Posted November 24th 2015

Discovered in 1778 by Carl Wilhelm Scheele, Molybdenum is a chemical element with symbol Mo and atomic number 42. Its name is derived from the Neo-Latin molybdaenum, and Ancient Greek molybdos, both meaning lead, as the element was originally found in a mineral known as molybdenite which had been confused for a lead compound. It is not a naturally occurring free metal, but rather materialises in various oxidation states in minerals. It is the 42nd most abundant element in the Universe and the 54th most abundant element in the Earth’s crust.

For about a century after its isolation, Molybdenum had no industrial use owing to the difficulty of extracting it. It was not until 1913 that Frank E. Elmore developed a froth flotation process to recover molybdenite from ores, which is still the primary isolation process today.

Molybdenum has the sixth highest melting point of any element and is used to make the electrodes for electrically heated glass furnaces, as well as some electrical filaments. This property makes it incredibly versatile. Its ability to withstand temperatures without significantly expanding makes it useful in the manufacture of armour, aircraft parts and industrial motors too. Some steels which have additions of molybdenum can withstand pressures of up to 300,000 pounds per square inch.

The primary metallurgical use of Molybdenum is as an alloying agent in steel. It has many properties and is used to make steels for a wide range of applications for example construction, earth moving, automotive and marine. The HSLA.grades have perhaps the lowest levels of molybdenum often less than 1% however additions of up to 9% are found in the “M” series range of high speed steels. It is often alloyed with Nickel and chromium to form heat and corrosion resistant materials used in the chemical industry. Molybdenum is also present in cutlery grades like 440C and in tool steels where it helps improve wear resistance and hardness.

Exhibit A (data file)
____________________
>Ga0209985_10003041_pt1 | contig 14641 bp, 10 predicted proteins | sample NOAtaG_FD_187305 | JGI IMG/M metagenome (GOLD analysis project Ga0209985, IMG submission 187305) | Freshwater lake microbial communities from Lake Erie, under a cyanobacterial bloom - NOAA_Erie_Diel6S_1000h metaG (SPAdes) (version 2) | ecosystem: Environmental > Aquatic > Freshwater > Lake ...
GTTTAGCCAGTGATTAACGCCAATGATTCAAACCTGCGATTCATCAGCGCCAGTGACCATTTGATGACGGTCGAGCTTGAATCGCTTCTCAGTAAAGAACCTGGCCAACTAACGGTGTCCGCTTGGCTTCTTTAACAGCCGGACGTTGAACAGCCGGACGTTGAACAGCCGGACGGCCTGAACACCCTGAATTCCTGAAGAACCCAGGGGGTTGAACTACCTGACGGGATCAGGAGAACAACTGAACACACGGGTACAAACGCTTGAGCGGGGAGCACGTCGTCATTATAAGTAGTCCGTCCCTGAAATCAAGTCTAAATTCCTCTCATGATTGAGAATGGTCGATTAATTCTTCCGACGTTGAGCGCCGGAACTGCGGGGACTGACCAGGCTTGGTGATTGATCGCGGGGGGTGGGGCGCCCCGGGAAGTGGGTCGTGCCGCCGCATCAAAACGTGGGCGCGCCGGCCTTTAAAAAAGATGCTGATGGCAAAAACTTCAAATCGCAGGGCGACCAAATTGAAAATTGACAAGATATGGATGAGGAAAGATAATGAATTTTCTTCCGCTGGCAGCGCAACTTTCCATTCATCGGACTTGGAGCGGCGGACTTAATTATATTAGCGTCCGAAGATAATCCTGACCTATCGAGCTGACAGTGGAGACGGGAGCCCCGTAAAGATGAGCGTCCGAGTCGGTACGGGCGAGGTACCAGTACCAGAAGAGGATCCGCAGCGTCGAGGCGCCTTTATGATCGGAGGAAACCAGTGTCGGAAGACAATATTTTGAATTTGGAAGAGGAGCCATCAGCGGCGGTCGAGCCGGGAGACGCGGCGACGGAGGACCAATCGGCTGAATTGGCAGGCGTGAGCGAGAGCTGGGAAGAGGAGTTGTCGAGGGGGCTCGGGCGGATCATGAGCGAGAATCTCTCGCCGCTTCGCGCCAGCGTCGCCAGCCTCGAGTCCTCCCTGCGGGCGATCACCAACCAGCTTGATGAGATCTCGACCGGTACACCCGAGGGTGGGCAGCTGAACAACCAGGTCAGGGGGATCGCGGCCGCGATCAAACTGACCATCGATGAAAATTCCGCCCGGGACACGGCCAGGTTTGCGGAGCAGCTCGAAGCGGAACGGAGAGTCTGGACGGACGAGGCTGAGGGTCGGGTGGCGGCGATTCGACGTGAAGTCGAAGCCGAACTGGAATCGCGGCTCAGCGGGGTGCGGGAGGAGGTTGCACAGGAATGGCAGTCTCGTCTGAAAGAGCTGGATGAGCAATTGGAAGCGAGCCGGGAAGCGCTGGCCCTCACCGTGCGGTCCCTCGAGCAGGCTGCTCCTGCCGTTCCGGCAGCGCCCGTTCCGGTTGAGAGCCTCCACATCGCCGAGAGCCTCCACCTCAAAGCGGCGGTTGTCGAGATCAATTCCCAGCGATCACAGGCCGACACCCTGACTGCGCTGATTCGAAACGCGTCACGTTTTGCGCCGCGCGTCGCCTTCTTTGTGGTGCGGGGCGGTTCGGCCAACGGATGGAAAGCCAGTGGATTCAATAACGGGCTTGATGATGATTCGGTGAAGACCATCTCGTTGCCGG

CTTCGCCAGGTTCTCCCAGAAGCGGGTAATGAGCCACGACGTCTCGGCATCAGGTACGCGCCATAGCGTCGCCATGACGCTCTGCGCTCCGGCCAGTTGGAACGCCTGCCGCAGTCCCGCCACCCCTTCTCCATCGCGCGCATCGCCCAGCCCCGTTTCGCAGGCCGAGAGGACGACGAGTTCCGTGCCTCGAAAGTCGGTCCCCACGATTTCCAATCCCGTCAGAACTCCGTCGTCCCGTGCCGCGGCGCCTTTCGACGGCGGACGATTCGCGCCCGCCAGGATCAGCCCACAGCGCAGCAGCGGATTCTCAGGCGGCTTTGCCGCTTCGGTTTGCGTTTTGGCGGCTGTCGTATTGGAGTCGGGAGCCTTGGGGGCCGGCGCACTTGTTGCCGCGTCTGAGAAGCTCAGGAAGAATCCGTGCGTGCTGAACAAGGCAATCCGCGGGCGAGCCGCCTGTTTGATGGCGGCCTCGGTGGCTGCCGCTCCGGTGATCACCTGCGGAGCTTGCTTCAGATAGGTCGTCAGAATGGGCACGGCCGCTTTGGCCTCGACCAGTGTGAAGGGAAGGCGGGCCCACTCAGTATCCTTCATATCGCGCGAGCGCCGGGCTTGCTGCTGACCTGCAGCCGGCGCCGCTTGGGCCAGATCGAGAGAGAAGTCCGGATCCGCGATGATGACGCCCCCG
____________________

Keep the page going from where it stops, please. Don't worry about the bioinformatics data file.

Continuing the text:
In addition to its commercial uses, Molybdenum is also an essential trace element and crucial to the survival of lifeforms. It functions as a cofactor for a number of enzymes that catalyse important chemical transformations in the global carbon, nitrogen and sulphur cycles. The human body contains 0.07 mg of Molybdenum per kilogram of weight and it is also present in tooth enamel, helping to prevent decay.

William Rowland is the UK appointed sales agent and distributor for the Kennecott Molybdenum Company.



Posted November 20th 2015

Derived from the Greek word for colour, Chroma, Chromium is a chemical element with the symbol Cr and atomic number 24. It is the first of the elements in Group 6 of the Periodic Table, which contains transition metals. Chromium has a long history and was used by the Chinese in the Qin Dynasty over 2000 years ago to coat the weapons that can be found with the Terracotta Army.

Chromium is a steely-grey, hard and brittle metal. It can be polished to a high standard and resists tarnishing so it is often plated to other metals to form a protective and aesthetically pleasing covering. It also has an extremely high melting point at 1860°C and is often added to steel to harden it and form stainless steel – an alloy containing at least 10% chromium. Other chromium-steel alloys can be used to make armour plate, safes, ball bearings and cutting tools.